Veteran successfully obtains firearm after attorneys establish lack of prior conviction
Clients Kelly, Ronald Edward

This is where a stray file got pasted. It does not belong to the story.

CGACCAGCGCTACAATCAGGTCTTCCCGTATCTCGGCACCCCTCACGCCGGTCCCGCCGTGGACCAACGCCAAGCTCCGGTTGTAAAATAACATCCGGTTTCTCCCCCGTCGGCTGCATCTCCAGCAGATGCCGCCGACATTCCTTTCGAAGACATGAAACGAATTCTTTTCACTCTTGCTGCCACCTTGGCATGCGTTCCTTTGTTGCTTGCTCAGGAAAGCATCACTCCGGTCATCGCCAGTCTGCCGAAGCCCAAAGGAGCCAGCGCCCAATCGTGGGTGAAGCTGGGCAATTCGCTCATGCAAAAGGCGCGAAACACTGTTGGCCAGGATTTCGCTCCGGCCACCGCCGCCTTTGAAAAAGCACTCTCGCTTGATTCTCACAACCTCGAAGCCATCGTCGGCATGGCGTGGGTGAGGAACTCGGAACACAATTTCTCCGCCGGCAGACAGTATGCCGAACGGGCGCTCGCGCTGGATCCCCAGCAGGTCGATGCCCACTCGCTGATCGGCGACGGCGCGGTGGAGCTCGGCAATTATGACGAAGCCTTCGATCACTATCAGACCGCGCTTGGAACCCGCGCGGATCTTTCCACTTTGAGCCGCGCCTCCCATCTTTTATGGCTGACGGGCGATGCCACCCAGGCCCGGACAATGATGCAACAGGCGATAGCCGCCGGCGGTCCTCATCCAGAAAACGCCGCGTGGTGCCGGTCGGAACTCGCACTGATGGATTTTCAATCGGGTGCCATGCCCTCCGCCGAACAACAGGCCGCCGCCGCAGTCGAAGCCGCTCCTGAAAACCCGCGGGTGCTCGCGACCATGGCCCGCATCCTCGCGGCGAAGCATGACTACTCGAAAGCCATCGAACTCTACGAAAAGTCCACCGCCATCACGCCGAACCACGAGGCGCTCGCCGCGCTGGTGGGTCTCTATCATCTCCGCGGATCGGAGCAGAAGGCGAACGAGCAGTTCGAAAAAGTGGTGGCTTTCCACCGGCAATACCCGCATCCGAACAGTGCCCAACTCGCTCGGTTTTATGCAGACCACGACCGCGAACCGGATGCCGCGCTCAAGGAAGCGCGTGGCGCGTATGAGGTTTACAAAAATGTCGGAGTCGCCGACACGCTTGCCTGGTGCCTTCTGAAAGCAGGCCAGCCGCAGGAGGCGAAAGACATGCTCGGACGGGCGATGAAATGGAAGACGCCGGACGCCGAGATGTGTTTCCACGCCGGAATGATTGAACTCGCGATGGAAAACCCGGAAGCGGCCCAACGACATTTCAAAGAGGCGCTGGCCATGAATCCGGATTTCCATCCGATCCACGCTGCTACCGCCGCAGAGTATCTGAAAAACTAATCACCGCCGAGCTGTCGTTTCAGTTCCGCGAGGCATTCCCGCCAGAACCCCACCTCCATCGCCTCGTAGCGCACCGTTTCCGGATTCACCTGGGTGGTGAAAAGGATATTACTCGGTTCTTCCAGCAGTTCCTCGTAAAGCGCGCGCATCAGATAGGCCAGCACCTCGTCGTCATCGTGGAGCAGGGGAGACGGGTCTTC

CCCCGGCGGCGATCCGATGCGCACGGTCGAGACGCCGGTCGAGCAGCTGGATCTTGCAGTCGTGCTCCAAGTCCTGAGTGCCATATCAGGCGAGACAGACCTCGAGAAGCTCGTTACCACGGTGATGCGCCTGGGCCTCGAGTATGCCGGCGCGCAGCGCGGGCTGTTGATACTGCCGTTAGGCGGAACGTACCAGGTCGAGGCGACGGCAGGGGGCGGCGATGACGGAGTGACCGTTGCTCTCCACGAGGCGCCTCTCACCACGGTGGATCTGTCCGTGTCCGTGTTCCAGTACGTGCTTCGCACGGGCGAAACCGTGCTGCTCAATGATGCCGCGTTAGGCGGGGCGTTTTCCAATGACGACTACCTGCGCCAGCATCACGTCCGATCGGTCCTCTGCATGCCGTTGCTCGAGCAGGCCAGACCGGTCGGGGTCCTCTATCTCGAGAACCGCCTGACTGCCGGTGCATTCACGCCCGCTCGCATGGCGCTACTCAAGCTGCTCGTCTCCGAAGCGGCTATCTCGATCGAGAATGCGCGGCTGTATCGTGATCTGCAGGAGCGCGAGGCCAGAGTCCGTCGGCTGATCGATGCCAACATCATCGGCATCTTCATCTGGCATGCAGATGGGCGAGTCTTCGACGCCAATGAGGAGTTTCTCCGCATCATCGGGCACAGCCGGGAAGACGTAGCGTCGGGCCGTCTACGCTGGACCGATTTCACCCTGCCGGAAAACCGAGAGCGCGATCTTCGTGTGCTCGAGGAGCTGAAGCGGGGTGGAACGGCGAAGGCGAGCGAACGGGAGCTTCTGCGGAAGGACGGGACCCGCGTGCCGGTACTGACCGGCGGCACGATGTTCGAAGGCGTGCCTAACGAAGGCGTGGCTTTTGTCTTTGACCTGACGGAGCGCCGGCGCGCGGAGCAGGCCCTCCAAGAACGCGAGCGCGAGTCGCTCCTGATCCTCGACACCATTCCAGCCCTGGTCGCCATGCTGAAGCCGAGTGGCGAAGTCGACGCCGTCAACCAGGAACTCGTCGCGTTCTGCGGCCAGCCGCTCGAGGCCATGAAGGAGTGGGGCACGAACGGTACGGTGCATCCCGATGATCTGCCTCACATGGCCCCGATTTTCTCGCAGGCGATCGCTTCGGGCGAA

On August 30, 2013, Mr. Ronald Kelly, an honorably discharged United States Army veteran, successfully purchased a firearm after having been obstructed from doing so by the federal government. Last spring, Mr. Kelly, who lives near Houston, tried to purchase a .22 and was put on an administrative "delay" by the national background check system due to a supposed conviction in 1971, when he was 17, for simple possession of marijuana, for which he spent no time in jail. Such a "delay" effectively prevented him from purchasing and possessing a firearm. Mr. Kelly's correspondence with the FBI only led it to request that he fill out more forms and provide information. Upon hearing about Mr. Kelly's case in the press, Jones Day attorneys offered to help, including, if necessary, bringing claims under federal firearms statutes and the Second Amendment challenging the government's refusal to let him freely purchase a firearm. Jones Day attorneys then obtained his microfilm judicial records from 1971 from the North Carolina courts and discovered that he had never been convicted-rather, the prosecution had voluntarily dismissed the marijuana possession charge. Jones Day informed Mr. Kelly, provided him his record, and advised him to try again to purchase a firearm before pursuing any litigation. This time, the government approved the transaction. Now that he has correct records of his past court proceedings, Mr. Kelly is free to lawfully possess and purchase firearms without fear of interference by the federal government.